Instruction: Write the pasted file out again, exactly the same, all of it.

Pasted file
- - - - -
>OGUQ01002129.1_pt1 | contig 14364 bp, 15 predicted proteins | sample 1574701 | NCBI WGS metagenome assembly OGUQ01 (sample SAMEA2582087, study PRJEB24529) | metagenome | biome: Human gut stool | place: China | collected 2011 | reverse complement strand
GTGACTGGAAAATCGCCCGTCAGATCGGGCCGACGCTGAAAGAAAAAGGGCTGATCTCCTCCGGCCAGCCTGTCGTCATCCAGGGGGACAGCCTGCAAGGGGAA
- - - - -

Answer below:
>OGUQ01002129.1_pt1 | contig 14364 bp, 15 predicted proteins | sample 1574701 | NCBI WGS metagenome assembly OGUQ01 (sample SAMEA2582087, study PRJEB24529) | metagenome | biome: Human gut stool | place: China | collected 2011 | reverse complement strand
GTGACTGGAAAATCGCCCGTCAGATCGGGCCGACGCTGAAAGAAAAAGGGCTGATCTCCTCCGGCCAGCCTGTCGTCATCCAGGGGGACAGCCTGCAAGGGGAA